• Trinity Road / Oakville Grade. From Sonoma Valley to Oakville in Napa Valley. There are switchbacks on the Sonoma side. The view dropping into Napa is spectacular.
  • Highway 128 from Geyserville to Calistoga through vineyards and forests.
  • Chalk Hill Road from the south end of Alexander Valley to the Windsor area.
  • Pacific Coast Highway (aka State Highway 1). Driving north-to-south puts you on the water side so you can easily pull off at the various overlooks and beaches. My favorite coast loop is River Road out to Jenner, south through Bodega Bay then back inland via the Bodega Highway. PCH can have a lot of traffic on some weekends.
  • Coleman Valley Road. An adventurous way to visit the Pacific coast. Watch out for the sheep!
  • Skaggs Springs from the north end of Dry Creek Valley out to the coast. Narrow, winding, dark.
  • Westside & West Dry Creek Roads from the Russian River Valley through Dry Creek Valley. Great vineyard views. Some parts of the road are are less than two cars wide.
Westside Road

Thursday, April 4, 2013

Wineries and Vineyards Selling Like Hotcakes!

It's another sign the Great Recession is ending. Also, a sign the wine business is picking up faster than other parts of the economy.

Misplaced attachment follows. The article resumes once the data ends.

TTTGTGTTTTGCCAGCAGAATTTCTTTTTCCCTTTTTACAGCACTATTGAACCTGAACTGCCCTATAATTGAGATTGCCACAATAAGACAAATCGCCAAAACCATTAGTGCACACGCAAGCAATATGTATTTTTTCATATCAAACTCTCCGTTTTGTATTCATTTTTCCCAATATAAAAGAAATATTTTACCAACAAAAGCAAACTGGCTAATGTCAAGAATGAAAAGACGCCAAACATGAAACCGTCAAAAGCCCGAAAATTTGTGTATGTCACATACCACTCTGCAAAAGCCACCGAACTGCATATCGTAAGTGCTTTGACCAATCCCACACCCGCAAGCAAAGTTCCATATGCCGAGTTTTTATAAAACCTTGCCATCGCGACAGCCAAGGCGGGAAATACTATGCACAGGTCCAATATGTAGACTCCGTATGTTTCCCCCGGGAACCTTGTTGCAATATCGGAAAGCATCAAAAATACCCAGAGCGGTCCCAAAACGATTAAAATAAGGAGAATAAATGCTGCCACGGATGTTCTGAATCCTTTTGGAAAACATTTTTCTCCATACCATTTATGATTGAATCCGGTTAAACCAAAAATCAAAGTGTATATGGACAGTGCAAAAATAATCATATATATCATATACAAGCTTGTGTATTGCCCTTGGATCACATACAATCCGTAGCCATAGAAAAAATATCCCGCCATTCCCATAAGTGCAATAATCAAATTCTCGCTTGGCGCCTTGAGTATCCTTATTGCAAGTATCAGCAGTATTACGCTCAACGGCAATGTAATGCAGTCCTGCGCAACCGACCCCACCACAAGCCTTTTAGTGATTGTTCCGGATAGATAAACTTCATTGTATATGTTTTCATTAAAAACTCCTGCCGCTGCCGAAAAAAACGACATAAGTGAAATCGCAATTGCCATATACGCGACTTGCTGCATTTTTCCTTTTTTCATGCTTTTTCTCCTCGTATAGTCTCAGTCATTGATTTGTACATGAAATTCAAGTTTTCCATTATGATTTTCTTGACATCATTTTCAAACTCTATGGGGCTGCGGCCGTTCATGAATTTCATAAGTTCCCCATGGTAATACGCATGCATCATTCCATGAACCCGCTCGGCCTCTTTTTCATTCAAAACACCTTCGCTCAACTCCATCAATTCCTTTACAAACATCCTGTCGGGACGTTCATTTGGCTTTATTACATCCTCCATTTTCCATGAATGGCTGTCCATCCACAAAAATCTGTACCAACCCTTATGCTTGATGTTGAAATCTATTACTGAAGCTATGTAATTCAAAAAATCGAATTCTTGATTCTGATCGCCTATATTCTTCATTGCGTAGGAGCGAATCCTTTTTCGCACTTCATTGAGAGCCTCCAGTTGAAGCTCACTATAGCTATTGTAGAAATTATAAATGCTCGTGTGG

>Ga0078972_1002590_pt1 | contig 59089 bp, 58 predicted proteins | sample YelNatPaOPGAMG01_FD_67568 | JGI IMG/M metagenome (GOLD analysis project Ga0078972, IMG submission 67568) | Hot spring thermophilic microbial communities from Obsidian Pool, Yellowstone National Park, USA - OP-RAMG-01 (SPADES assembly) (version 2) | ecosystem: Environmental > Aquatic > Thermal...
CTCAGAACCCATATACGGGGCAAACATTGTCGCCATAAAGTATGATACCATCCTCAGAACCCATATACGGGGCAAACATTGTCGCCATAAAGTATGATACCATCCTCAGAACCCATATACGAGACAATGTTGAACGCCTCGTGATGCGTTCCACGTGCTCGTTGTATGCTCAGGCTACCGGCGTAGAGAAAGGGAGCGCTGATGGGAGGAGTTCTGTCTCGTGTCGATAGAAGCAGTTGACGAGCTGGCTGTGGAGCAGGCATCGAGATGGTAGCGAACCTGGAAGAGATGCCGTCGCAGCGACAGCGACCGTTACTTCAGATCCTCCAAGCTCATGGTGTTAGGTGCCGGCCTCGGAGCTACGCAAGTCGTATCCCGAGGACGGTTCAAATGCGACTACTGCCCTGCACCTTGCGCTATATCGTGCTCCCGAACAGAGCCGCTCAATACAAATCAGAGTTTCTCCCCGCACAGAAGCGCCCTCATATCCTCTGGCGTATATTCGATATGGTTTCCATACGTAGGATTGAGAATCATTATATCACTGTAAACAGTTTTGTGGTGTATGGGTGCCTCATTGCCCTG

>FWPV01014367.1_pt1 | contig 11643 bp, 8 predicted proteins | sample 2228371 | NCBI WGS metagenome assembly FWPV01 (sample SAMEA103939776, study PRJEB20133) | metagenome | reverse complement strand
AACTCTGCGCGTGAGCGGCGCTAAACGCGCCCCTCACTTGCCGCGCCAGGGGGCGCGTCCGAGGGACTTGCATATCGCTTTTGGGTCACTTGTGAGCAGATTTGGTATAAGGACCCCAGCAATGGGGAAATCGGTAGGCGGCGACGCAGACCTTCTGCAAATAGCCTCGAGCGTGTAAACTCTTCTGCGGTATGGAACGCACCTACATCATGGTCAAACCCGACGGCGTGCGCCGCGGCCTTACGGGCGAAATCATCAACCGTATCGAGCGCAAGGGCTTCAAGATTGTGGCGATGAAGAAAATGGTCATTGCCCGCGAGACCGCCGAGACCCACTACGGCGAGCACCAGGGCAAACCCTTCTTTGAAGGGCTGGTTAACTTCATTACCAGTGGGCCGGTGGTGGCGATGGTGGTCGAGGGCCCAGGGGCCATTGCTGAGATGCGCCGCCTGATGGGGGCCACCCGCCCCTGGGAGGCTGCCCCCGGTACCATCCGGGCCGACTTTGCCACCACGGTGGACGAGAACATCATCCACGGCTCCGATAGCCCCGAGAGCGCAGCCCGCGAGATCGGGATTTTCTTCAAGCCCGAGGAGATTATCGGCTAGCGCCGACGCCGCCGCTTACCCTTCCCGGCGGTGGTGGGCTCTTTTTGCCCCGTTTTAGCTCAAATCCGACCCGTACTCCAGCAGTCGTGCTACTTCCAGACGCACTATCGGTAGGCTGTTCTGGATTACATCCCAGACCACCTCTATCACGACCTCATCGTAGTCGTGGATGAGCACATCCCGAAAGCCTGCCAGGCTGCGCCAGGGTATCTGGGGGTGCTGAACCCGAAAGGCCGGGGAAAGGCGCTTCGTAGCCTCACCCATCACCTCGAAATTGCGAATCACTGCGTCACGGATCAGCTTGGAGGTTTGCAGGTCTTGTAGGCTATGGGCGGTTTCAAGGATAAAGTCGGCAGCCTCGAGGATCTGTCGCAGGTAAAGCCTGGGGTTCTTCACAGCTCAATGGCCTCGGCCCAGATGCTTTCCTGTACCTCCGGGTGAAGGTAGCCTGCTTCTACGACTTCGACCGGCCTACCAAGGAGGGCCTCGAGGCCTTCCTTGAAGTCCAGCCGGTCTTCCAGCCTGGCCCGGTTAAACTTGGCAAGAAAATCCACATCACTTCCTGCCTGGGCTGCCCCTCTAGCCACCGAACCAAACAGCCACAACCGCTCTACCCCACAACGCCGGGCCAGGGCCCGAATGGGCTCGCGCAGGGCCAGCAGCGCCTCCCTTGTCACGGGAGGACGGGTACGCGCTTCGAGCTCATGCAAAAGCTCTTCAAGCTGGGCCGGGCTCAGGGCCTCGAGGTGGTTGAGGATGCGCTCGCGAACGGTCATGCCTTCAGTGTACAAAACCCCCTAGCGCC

In the Napa, Sonoma, and Lake County area there has been a rash of winery and vineyard sales over the past year. One thing helping the vineyard sales is a proclamation at an industry conference last year saying there will be a grape shortage in the near future. This opinion is based on the lack of new plantings during the depth of the recession and the continuing growth in California wine sales.

Some of the properties changing hands in the past year or so:

In 2005 Coppola bought the Souverain Winery
and put lots of money into the property
Accolade Wines, a world-wide wine corporation based in Australia, bought Geyser Peak Winery. A few months later Francis Ford Coppola bought the Geyser Peak buildings and vineyards, but not the brand name. Over the past 15 years Geyser Peak has gone through numerous owners. Without their own facility I'm not sure what will happen to the brand in the long term. For now they are leasing back the property from Coppola. 

Duckhorn bought the Ridgeline Vineyard in Alexander Valley from Artesa -- as Artesa is putting in a huge vineyard in the Sonoma Coast area. (Ridgeline is about Cabernet; the Sonoma Coast is about Chardonnay and Pinot Noir).